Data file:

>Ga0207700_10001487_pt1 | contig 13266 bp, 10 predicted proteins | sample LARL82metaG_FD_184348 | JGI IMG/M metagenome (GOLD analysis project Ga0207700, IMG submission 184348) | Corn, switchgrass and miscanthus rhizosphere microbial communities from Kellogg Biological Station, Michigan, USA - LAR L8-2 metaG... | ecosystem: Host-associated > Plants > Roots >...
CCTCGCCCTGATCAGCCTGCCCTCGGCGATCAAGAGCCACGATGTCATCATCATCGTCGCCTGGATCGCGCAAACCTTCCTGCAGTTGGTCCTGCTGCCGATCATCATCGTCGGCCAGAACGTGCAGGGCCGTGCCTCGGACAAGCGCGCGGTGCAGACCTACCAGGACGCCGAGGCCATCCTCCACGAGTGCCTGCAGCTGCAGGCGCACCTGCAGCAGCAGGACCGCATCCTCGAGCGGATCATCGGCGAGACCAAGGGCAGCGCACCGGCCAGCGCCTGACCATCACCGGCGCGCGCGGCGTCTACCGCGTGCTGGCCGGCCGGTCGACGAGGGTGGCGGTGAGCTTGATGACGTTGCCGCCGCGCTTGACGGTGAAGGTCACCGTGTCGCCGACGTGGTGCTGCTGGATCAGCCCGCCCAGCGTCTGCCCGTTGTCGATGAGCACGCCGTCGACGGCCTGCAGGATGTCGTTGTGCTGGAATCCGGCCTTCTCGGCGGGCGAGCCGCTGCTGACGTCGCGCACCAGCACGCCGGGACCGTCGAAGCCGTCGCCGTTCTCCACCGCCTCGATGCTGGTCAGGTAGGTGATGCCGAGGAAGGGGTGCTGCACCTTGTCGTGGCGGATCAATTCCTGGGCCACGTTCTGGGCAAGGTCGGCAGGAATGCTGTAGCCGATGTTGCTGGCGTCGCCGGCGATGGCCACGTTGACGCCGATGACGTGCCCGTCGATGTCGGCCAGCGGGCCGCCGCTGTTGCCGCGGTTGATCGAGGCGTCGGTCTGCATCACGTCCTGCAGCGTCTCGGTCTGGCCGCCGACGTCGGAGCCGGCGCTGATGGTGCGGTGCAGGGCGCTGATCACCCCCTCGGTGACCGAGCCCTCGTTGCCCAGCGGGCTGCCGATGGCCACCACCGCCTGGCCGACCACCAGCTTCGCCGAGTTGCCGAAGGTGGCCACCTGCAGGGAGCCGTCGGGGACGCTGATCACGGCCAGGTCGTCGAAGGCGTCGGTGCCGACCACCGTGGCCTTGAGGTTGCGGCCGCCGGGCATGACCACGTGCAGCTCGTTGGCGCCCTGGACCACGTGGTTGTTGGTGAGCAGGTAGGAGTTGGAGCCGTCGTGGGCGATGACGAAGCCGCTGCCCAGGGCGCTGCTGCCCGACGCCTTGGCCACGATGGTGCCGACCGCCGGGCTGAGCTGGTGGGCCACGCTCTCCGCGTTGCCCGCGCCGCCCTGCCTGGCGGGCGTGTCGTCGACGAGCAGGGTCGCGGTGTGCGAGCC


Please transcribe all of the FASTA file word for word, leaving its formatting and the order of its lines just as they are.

>Ga0207700_10001487_pt1 | contig 13266 bp, 10 predicted proteins | sample LARL82metaG_FD_184348 | JGI IMG/M metagenome (GOLD analysis project Ga0207700, IMG submission 184348) | Corn, switchgrass and miscanthus rhizosphere microbial communities from Kellogg Biological Station, Michigan, USA - LAR L8-2 metaG... | ecosystem: Host-associated > Plants > Roots >...
CCTCGCCCTGATCAGCCTGCCCTCGGCGATCAAGAGCCACGATGTCATCATCATCGTCGCCTGGATCGCGCAAACCTTCCTGCAGTTGGTCCTGCTGCCGATCATCATCGTCGGCCAGAACGTGCAGGGCCGTGCCTCGGACAAGCGCGCGGTGCAGACCTACCAGGACGCCGAGGCCATCCTCCACGAGTGCCTGCAGCTGCAGGCGCACCTGCAGCAGCAGGACCGCATCCTCGAGCGGATCATCGGCGAGACCAAGGGCAGCGCACCGGCCAGCGCCTGACCATCACCGGCGCGCGCGGCGTCTACCGCGTGCTGGCCGGCCGGTCGACGAGGGTGGCGGTGAGCTTGATGACGTTGCCGCCGCGCTTGACGGTGAAGGTCACCGTGTCGCCGACGTGGTGCTGCTGGATCAGCCCGCCCAGCGTCTGCCCGTTGTCGATGAGCACGCCGTCGACGGCCTGCAGGATGTCGTTGTGCTGGAATCCGGCCTTCTCGGCGGGCGAGCCGCTGCTGACGTCGCGCACCAGCACGCCGGGACCGTCGAAGCCGTCGCCGTTCTCCACCGCCTCGATGCTGGTCAGGTAGGTGATGCCGAGGAAGGGGTGCTGCACCTTGTCGTGGCGGATCAATTCCTGGGCCACGTTCTGGGCAAGGTCGGCAGGAATGCTGTAGCCGATGTTGCTGGCGTCGCCGGCGATGGCCACGTTGACGCCGATGACGTGCCCGTCGATGTCGGCCAGCGGGCCGCCGCTGTTGCCGCGGTTGATCGAGGCGTCGGTCTGCATCACGTCCTGCAGCGTCTCGGTCTGGCCGCCGACGTCGGAGCCGGCGCTGATGGTGCGGTGCAGGGCGCTGATCACCCCCTCGGTGACCGAGCCCTCGTTGCCCAGCGGGCTGCCGATGGCCACCACCGCCTGGCCGACCACCAGCTTCGCCGAGTTGCCGAAGGTGGCCACCTGCAGGGAGCCGTCGGGGACGCTGATCACGGCCAGGTCGTCGAAGGCGTCGGTGCCGACCACCGTGGCCTTGAGGTTGCGGCCGCCGGGCATGACCACGTGCAGCTCGTTGGCGCCCTGGACCACGTGGTTGTTGGTGAGCAGGTAGGAGTTGGAGCCGTCGTGGGCGATGACGAAGCCGCTGCCCAGGGCGCTGCTGCCCGACGCCTTGGCCACGATGGTGCCGACCGCCGGGCTGAGCTGGTGGGCCACGCTCTCCGCGTTGCCCGCGCCGCCCTGCCTGGCGGGCGTGTCGTCGACGAGCAGGGTCGCGGTGTGCGAGCC